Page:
* returning officers' announcements to the Director of the results, irrespective of discrepancies, as counted in the officer's constituency; and
* lists containing serial numbers of ballot papers used in each and every polling station.
According to CoD Vice President Nora Schimming-Chase, who made an affidavit on which yesterday's urgent application was founded, the last-mentioned lists, as well as lists containing the numbers of ballot boxes that were to be used at each polling station, were supposed to have been provided to political parties before the election, in terms of the Electoral Act.
This never happened, though, she claimed.
She also stated that in terms of the Act returning officers had to announce the results from their constituencies at the point of counting.
This did not happen either at certain stations.
The explanation was that the results first had to go to the ECN.
In the process, Namibians had to wait for an unprecedented five days after the elections before the final results were announced.
The two parties and their leaders have received information about "certain alleged irregularities", according to Schimming-Chase.
These included claims that the ink used to mark voters' thumbs washed off quite easily, allowing people to vote more than once if they were so inclined; claims that "a substantial number" of people were registered more than once or in more than one constituency on the voters' roll; reports that ballot papers - all marked for opposition parties - were found dumped and partly burned at a spot near Okahandja; and claims that some ballot boxes in which ballot papers that had already been counted had to be stored, had not been sealed as required.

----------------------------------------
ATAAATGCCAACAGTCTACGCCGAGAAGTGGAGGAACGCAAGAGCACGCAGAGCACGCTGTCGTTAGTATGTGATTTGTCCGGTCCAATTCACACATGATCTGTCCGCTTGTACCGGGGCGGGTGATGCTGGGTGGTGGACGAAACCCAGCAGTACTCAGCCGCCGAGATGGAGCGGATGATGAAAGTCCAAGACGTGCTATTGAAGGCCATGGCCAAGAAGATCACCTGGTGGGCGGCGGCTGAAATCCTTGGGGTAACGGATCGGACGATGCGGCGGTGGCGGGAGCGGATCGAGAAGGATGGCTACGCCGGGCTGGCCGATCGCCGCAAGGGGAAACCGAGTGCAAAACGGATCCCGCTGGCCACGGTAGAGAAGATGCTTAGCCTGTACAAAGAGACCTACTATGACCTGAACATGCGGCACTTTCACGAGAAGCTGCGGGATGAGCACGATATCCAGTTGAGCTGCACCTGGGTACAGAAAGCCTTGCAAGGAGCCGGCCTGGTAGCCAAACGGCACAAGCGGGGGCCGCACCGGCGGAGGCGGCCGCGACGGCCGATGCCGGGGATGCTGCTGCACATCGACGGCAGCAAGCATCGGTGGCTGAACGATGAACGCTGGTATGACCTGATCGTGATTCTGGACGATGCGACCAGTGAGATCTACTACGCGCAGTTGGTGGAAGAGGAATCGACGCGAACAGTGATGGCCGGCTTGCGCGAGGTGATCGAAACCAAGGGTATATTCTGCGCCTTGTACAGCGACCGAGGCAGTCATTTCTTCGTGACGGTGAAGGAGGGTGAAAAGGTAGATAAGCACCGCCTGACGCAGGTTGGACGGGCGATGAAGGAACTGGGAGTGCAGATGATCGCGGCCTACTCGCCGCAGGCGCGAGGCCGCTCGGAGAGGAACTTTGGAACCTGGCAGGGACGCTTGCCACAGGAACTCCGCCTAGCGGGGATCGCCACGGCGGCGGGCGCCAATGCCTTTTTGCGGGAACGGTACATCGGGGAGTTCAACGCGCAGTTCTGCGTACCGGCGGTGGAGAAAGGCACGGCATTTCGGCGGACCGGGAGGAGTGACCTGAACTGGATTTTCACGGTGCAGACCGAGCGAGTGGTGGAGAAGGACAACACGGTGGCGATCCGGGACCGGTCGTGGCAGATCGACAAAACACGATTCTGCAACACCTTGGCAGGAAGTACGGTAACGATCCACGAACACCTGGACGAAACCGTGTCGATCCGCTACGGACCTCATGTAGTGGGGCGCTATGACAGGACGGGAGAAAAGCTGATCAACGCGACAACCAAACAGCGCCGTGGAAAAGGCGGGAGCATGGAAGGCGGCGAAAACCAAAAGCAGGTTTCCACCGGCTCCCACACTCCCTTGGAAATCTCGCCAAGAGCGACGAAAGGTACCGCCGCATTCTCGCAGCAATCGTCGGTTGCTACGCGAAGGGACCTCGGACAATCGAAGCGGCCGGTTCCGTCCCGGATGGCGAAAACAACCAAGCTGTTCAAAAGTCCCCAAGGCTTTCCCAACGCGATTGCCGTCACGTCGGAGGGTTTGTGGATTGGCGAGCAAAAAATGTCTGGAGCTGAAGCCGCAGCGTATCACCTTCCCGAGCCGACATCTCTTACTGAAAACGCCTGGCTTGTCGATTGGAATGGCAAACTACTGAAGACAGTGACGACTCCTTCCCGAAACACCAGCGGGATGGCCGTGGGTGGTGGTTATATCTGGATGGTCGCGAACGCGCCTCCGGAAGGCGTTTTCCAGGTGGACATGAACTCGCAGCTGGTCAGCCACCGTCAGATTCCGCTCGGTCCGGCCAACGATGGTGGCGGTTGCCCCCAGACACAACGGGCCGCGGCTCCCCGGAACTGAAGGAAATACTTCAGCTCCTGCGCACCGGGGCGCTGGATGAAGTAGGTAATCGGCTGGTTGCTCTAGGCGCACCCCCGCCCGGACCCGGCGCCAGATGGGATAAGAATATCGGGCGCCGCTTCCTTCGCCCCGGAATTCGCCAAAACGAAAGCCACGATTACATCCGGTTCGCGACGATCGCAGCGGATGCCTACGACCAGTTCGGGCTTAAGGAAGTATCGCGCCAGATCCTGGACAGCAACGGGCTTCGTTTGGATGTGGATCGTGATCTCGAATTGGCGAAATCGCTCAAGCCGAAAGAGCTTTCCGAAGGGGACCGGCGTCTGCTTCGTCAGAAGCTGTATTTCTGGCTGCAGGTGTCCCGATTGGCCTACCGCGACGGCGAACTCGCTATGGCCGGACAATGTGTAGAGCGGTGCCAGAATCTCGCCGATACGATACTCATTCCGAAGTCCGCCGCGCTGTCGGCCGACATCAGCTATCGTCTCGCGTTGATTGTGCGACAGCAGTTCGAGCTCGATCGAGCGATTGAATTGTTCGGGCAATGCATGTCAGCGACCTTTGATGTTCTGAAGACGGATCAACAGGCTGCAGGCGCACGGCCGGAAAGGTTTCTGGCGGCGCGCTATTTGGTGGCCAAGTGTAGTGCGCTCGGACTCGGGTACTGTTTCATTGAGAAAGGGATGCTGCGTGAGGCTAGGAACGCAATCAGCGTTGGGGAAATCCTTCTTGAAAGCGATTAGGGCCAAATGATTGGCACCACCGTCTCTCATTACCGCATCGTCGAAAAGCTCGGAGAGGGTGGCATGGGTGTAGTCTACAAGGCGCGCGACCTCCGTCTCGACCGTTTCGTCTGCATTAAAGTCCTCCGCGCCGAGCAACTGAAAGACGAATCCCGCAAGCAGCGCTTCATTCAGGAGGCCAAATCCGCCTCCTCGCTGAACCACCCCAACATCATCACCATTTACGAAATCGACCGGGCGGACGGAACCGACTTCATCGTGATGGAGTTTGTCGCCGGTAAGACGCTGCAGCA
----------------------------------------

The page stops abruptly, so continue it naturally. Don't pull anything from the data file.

Schimming-Chase also claimed that when batches supposed to contain 100 ballot papers marked for Swapo were inspected, it was discovered that these contained only 90 Swapo-marked ballots.
At a later inspection, she claimed, a spot check on such a batch of 100 supposed Swapo ballots found 15 ballot papers that had been marked for opposition papers in the same batch.
She further claimed that "at various points" - which she did not name - Swapo polling or counting agents were allowed access to polling stations, whereas agents from other parties were barred, and that in "certain remote areas of the north" counting of ballot papers was done by people wearing Swapo colours, with opposition parties' counting agents not allowed to observe the process.
Should the CoD and RP succeed in their bid to get access to the documents tomorrow, they will not only face a race against time to file an election petition within the prescribed 30-day period after the election results had been announced.
They will also have to prove that there had been irregularities of such a nature that they affected the results of a disputed election - and that is not easy to prove, as an eventually doomed election petition filed by the DTA after the 1994 national elections has already shown.